Rent Shop Volunteer Join

Q. Who is Mr. Smarty Plants?

A: There are those who suspect Wildflower Center volunteers are the culpable and capable culprits. Yet, others think staff members play some, albeit small, role. You can torture us with your plant questions, but we will never reveal the Green Guru's secret identity.

Help us grow by giving to the Plant Database Fund or by becoming a member

Did you know you can access the Native Plant Information Network with your web-enabled smartphone?

Share

Ask Mr. Smarty Plants

Ask Mr. Smarty Plants is a free service provided by the staff and volunteers at the Lady Bird Johnson Wildflower Center.

Search Smarty Plants
See a list of all Smarty Plants questions

Please forgive us, but Mr. Smarty Plants has been overwhelmed by a flood of mail and must take a break for awhile to catch up. We hope to be accepting new questions again soon. Thank you!

Need help with plant identification, visit the plant identification page.

 
rate this answer
Not Yet Rated

Monday - August 23, 2010

From: Austin, TX
Region: Southwest
Topic: Diseases and Disorders
Title: What's that sticky stuff on plants under many trees?
Answered by: Jimmy Mills

QUESTION:

Here in Austin, I've recently noticed a sticky film appearing on shrubs, flowers, grass, etc. under many trees. It appears to be coming from the trees under which they are planted. The sticky film seems to be attracting white flies and other pests to these plants. Is there currently some sort of tree insect infestation that is causing this or are the trees stressed due to the recent heat? It doesn't appear to be moisture due to transpiration.

ANSWER:

What you are experiencing is the annual onslaught of honeydew here in Austin. Honeydew is a waste-product of aphids and other sap-sucking insects such as scale. As honeydew is excreted by sucking insects, it falls and coats any surface upon which it lands. Here is a previous answer from last Fall.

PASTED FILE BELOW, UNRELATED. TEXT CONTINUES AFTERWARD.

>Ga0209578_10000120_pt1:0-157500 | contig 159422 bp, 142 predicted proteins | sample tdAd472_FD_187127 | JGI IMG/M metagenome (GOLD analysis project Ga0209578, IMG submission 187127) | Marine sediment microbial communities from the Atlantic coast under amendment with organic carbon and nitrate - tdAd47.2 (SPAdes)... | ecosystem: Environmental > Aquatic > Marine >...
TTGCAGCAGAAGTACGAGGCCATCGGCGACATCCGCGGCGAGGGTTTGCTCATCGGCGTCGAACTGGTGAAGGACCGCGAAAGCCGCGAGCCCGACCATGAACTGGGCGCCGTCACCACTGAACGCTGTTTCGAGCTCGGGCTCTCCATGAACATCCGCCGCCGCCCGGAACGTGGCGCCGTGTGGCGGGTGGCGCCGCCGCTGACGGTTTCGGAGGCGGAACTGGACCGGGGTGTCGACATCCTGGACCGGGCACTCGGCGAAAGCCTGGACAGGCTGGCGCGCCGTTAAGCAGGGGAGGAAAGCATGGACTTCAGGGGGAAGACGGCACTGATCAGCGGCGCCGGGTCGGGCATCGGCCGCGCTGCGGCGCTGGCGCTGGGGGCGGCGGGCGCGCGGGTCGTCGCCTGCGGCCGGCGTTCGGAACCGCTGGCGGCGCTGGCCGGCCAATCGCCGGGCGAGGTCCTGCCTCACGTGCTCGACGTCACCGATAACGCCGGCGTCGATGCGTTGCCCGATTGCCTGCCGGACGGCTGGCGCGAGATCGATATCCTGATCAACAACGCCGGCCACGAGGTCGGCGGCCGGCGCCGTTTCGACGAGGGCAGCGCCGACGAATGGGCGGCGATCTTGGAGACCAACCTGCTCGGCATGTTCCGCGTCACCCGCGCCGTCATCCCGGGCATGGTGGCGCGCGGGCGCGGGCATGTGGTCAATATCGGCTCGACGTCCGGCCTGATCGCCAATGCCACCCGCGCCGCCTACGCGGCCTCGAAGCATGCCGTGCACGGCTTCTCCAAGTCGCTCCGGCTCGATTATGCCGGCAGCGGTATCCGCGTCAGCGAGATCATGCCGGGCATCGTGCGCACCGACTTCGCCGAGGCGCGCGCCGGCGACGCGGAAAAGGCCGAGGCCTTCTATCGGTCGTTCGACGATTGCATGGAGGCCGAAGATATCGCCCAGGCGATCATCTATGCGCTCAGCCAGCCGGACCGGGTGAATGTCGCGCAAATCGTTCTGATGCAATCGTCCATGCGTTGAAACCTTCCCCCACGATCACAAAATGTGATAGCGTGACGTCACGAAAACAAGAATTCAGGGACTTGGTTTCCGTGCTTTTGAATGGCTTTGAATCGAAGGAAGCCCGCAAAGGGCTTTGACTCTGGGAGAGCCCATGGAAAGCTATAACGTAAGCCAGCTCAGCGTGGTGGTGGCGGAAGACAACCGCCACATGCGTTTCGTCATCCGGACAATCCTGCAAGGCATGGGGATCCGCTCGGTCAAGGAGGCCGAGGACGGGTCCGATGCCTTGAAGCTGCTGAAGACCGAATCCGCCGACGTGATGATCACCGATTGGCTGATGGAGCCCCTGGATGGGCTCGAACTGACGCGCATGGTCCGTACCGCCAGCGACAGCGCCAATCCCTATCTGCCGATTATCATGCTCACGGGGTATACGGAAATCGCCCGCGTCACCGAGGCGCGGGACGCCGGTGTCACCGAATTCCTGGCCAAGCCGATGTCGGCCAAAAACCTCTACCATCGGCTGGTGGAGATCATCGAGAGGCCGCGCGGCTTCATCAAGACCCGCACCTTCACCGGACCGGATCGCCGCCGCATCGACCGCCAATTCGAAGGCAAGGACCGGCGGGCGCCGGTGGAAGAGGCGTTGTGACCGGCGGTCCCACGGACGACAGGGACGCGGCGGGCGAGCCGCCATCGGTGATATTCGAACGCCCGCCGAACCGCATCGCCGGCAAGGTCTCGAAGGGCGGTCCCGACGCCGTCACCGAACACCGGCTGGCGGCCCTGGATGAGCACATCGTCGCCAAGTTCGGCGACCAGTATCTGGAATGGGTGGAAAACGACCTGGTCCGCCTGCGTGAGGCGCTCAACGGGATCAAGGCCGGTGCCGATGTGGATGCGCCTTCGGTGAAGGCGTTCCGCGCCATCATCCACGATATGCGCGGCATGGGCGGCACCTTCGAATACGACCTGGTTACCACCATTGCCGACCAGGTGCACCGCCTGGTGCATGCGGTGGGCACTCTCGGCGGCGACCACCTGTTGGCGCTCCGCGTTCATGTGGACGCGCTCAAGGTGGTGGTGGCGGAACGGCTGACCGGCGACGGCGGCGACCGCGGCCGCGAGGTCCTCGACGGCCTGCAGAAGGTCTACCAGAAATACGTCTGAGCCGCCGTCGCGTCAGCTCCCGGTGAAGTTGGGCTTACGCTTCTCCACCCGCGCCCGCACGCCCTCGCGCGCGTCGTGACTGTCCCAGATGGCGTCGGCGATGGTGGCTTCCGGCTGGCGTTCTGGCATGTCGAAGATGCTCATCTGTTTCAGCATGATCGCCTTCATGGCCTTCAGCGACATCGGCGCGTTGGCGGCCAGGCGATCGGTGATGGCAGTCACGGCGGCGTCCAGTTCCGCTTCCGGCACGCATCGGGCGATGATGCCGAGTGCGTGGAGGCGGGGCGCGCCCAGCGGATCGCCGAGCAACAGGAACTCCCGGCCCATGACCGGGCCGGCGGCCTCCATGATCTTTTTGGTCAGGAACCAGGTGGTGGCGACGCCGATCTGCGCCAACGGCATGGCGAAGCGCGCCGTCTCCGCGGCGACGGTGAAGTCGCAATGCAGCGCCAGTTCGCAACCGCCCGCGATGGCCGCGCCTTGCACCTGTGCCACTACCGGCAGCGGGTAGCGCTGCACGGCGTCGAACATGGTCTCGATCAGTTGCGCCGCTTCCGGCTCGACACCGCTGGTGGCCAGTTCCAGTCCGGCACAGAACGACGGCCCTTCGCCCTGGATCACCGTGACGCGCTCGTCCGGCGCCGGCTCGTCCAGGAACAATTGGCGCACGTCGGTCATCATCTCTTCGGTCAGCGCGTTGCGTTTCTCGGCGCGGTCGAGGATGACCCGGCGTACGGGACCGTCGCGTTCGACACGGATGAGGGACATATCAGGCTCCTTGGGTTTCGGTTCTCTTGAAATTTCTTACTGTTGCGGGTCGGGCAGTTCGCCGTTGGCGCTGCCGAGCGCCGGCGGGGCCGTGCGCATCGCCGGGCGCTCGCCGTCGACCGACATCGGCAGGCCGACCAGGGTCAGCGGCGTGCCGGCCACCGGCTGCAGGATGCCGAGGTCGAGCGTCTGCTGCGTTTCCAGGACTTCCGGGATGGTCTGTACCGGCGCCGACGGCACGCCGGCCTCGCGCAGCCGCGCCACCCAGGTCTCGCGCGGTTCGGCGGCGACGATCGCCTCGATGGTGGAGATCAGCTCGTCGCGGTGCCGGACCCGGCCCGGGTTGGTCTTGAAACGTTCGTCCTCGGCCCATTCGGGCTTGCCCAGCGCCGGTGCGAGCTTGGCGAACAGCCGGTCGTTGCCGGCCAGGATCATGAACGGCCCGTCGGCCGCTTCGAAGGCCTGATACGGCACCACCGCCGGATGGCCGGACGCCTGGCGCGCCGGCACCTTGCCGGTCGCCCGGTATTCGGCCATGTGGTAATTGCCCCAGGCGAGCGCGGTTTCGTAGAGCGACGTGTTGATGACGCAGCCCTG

This article from University of Minnesota Extension , and another from the University of Kentucky College of Agriculture  give a rather thorough explanation of honey dew and aphids and their effects on plants.

You may also notice blackening of the plants under the trees because of an infestation of sooty mold that grows on the honeydew.

 


 
 

More Diseases and Disorders Questions

Control of live oak suckers by cutting
July 23, 2007 - How do I control the Live Oak root suckers? At the moment we are cutting them as they come out of the ground.
view the full question and answer

Dieback of river fern and maidenhair fern in the Texas summer
August 28, 2015 - My river fern and maiden hair fern are dying back. I know it is hot, but they are in shade and watered regularly. The river fern is dying back from the tips. Any fungus or bugs I should be looking ...
view the full question and answer

Control of Fusarium wilt on Wax Myrtle
March 05, 2011 - Do you have any new reports on how to control the Fusarium Wilt disease to Wax Myrtle Plants?
view the full question and answer

Damaged leaves on bottlebrush buckeye from Glen Mills PA
June 09, 2013 - My recently planted bottlebrush buckeye plants' leaves are looking damaged but it doesn't look like insect or fungus damage. They look battered by wind but I don't understand why that would happen...
view the full question and answer

Problems with sunflowers in Florida
November 03, 2006 - I planted sunflowers on the west side of my house where I have previously planted them and they grew wonderfully. These new ones, however, seem to be dying, (less than 2 weeks). I bought the plants at...
view the full question and answer

Support the Wildflower Center by Donating Online or Becoming a Member today.